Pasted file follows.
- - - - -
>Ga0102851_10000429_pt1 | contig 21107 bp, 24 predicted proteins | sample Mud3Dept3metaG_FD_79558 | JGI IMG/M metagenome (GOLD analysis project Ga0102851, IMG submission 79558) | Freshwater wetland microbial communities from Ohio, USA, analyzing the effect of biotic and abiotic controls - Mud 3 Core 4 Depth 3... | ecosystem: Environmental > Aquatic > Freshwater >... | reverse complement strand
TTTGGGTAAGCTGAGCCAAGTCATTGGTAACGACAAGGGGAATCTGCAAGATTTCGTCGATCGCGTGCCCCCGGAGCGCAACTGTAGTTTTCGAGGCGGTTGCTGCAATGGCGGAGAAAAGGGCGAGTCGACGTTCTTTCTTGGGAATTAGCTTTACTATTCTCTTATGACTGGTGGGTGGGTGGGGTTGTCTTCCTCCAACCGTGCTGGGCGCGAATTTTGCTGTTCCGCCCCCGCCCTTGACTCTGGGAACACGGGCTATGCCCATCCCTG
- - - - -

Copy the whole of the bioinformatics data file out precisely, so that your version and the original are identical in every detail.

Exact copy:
>Ga0102851_10000429_pt1 | contig 21107 bp, 24 predicted proteins | sample Mud3Dept3metaG_FD_79558 | JGI IMG/M metagenome (GOLD analysis project Ga0102851, IMG submission 79558) | Freshwater wetland microbial communities from Ohio, USA, analyzing the effect of biotic and abiotic controls - Mud 3 Core 4 Depth 3... | ecosystem: Environmental > Aquatic > Freshwater >... | reverse complement strand
TTTGGGTAAGCTGAGCCAAGTCATTGGTAACGACAAGGGGAATCTGCAAGATTTCGTCGATCGCGTGCCCCCGGAGCGCAACTGTAGTTTTCGAGGCGGTTGCTGCAATGGCGGAGAAAAGGGCGAGTCGACGTTCTTTCTTGGGAATTAGCTTTACTATTCTCTTATGACTGGTGGGTGGGTGGGGTTGTCTTCCTCCAACCGTGCTGGGCGCGAATTTTGCTGTTCCGCCCCCGCCCTTGACTCTGGGAACACGGGCTATGCCCATCCCTG